In lieu of an abstract, here is a brief excerpt of the content:

Reviewed by:
  • The Disavowed Community by Jean-Luc Nancy
  • Matthew Ellison
The Disavowed Community. By Jean-Luc Nancy. Trans. by Philip Armstrong. (Commonalities.) New York: Fordham University Press, 2016. 144 pp.

This is the first translation into English of La Communauté désavouée (Paris: Galilée, 2014), Jean-Luc Nancy's response to Maurice Blanchot's La Communauté inavouable (Paris: Minuit, 1983), itself a response to Nancy's influential essay on community, 'La Communauté désœuvrée', originally published in the journal Aléa (4 (1983), 11–49). Early in the book, Nancy speaks of having been astonished not only by the fact that a figure as eminent as Blanchot should have written an entire book in response to an essay by such a young and relatively obscure philosopher, but also the apparent urgency with which he did so. (Blanchot's book was published just months after Nancy's essay.) During the thirty years that have passed since the publication of Blanchot's response, relatively little has been written on the exchange between the two thinkers, and Nancy dismisses the few texts that have appeared on the subject as failing to grasp the importance of the construction and economy of Blanchot's text. As for Nancy's own work, save for a handful of short texts on Blanchot, the absence of an engagement with La Communauté inavouable is conspicuous. In The Disavowed Community Nancy repeatedly acknowledges the long interval between Blanchot's response and his own, which he ascribes to his own intimidation and inability to comprehend fully the stakes of Blanchot's book. In his Introduction to this volume, Armstrong writes that 'Nancy has been doing nothing else over the past thirty years than preparing himself to write The Disavowed Community' (p. xxi). While this claim is surely an exaggeration, the book nevertheless testifies to the formative effect of Blanchot's text on Nancy's subsequent work. This volume touches on many of the principal questions that have occupied Nancy in the intervening thirty years: the sexual relation [End Page 611] and the ontology of the body; the 'deconstruction of Christianity' (in Nancy's discussion of Blanchot's reading of Marguerite Duras's 1982 novella La Maladie de la mort); literature and the practice of writing; and the relation between politics and 'the common'. However, the theme that emerges most strikingly from this dense and at times impenetrable book revolves around Blanchot's response to Nancy's use, in his original community essay, of the former's concept of désœuvrement. While in his preface to this volume Nancy insists that his use of désœuvrement had sought to understand community as '"escaping the work" [échappant à l'œuvre] and not "out of work" [en manque d'ouvrage]' (p. ix), he also accepts that he had neglected the lesson of the second part of Blanchot's text, which reminds him that désœuvrement is only thinkable in relation to some kind of œuvre, some instance or presentation of community. For Blanchot, and indeed for many subsequent commentators on Nancy's work, particularly outside France, the latter's conception of community, by insisting on the exteriority and exposure of community, remains overwhelmingly negative in character. Addressing the relationship between œuvre and désœuvrement in Blanchot constitutes much of the task of this book. Nonetheless, as Nancy points out, such a task opens onto the more general preoccupation with the common character of our existence and the necessity of its presentation.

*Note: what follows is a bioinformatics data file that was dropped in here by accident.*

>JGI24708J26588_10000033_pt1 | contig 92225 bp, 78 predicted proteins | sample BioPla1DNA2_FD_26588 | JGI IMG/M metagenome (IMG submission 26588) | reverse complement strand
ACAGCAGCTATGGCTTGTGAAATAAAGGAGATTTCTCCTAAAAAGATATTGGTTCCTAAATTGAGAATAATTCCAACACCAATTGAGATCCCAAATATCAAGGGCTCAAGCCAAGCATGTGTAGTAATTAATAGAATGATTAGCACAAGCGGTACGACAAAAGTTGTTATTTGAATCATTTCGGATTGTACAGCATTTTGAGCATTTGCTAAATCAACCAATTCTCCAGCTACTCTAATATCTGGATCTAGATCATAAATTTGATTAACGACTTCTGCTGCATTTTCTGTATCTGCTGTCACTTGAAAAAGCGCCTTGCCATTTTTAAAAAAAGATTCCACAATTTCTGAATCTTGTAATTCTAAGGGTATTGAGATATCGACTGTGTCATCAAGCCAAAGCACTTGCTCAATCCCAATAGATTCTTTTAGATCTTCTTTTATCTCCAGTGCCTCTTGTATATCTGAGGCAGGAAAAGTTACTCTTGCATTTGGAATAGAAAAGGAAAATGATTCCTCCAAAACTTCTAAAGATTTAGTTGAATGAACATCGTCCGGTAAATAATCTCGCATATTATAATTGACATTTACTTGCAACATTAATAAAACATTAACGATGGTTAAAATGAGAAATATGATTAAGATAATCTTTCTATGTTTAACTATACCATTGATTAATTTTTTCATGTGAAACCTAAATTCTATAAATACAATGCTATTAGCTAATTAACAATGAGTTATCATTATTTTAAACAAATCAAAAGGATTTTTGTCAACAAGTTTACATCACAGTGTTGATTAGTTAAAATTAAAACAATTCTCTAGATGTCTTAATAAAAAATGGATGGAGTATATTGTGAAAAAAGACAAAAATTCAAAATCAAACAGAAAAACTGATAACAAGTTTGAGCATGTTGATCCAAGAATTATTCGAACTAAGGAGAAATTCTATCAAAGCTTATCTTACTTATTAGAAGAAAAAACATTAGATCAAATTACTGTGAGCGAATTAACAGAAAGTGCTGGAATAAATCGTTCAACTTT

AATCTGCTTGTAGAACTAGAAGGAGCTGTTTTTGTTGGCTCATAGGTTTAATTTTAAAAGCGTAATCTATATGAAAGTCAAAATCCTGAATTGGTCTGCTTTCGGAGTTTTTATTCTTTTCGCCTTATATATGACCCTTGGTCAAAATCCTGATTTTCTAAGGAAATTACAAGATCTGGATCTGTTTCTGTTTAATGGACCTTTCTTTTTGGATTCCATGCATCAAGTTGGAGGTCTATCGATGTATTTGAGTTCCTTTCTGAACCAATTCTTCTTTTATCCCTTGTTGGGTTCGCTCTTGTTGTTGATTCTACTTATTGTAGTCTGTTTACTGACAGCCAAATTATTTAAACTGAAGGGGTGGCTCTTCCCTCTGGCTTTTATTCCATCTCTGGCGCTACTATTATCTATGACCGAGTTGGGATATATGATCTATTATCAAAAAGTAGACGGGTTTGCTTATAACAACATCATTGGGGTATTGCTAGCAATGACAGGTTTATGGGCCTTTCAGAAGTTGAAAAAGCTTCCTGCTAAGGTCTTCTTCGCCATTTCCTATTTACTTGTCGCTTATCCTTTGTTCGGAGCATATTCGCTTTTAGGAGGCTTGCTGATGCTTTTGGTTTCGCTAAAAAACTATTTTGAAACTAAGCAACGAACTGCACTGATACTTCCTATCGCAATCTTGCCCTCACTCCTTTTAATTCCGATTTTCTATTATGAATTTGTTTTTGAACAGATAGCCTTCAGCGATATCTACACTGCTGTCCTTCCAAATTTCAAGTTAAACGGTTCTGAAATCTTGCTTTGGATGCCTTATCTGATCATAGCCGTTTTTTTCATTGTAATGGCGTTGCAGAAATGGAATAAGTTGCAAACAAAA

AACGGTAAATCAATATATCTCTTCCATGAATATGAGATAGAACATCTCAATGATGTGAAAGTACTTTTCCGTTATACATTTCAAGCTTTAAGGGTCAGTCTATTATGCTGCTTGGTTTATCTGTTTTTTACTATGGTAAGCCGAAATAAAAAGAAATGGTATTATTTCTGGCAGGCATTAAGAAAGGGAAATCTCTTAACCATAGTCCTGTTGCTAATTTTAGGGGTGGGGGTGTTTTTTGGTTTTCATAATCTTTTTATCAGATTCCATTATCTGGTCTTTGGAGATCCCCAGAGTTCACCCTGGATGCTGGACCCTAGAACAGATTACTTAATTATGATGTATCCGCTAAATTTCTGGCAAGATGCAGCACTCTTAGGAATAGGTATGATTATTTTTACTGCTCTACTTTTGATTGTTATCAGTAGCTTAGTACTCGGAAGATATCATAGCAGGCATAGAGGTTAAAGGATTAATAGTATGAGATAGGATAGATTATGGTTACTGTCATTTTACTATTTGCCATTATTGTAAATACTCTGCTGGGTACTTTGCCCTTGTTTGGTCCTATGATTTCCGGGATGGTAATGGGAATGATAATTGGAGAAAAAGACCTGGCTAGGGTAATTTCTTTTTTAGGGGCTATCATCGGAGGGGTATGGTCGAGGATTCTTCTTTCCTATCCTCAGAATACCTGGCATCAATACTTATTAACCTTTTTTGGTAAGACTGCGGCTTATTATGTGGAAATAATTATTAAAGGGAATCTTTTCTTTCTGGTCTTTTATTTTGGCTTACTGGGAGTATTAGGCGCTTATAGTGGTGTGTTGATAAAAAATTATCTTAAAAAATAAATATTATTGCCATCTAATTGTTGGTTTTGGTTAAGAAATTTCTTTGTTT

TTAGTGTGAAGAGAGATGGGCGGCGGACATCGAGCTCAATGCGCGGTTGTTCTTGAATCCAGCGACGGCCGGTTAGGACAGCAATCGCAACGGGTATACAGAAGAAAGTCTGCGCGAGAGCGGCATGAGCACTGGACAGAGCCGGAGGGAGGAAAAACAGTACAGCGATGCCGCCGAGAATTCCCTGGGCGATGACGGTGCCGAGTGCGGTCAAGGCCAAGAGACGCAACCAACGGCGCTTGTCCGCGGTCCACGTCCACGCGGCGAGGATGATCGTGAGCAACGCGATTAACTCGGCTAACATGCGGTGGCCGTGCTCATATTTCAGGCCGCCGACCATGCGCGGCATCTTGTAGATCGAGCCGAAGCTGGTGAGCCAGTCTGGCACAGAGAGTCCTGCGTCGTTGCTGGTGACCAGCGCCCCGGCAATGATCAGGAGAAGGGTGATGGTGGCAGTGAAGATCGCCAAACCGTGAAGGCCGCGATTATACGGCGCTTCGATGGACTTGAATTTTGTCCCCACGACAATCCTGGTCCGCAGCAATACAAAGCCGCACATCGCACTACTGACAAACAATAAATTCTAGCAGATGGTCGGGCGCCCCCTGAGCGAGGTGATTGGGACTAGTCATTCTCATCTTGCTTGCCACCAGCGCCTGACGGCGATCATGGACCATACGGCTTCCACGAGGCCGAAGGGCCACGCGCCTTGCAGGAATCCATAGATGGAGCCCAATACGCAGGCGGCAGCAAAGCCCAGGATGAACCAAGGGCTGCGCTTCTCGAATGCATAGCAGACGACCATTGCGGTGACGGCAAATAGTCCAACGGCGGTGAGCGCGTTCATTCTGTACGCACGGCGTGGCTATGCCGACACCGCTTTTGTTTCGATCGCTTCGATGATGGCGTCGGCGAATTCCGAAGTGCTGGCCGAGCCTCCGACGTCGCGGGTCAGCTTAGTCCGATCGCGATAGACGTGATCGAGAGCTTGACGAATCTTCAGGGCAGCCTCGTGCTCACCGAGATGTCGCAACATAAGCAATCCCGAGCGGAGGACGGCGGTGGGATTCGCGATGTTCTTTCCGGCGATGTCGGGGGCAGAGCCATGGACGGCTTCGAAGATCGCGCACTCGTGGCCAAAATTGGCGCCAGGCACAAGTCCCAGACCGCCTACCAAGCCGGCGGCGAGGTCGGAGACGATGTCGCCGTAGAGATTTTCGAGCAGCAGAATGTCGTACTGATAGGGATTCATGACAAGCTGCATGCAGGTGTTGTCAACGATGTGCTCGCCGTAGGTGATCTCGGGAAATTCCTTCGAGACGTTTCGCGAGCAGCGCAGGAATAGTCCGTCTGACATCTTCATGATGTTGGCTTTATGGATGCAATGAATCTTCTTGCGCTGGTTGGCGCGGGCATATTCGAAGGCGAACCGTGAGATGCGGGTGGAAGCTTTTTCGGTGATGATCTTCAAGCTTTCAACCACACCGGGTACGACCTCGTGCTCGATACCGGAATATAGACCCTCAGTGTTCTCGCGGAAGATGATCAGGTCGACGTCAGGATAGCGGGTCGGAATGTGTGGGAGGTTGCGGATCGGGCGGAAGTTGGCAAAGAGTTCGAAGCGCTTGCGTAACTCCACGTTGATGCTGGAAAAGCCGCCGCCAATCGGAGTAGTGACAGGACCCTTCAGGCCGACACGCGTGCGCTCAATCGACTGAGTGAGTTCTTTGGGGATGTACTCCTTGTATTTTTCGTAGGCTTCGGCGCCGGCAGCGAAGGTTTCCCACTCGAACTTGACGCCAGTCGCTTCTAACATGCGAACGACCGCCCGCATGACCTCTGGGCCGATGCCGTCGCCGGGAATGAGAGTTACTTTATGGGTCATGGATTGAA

Matthew Ellison
University College London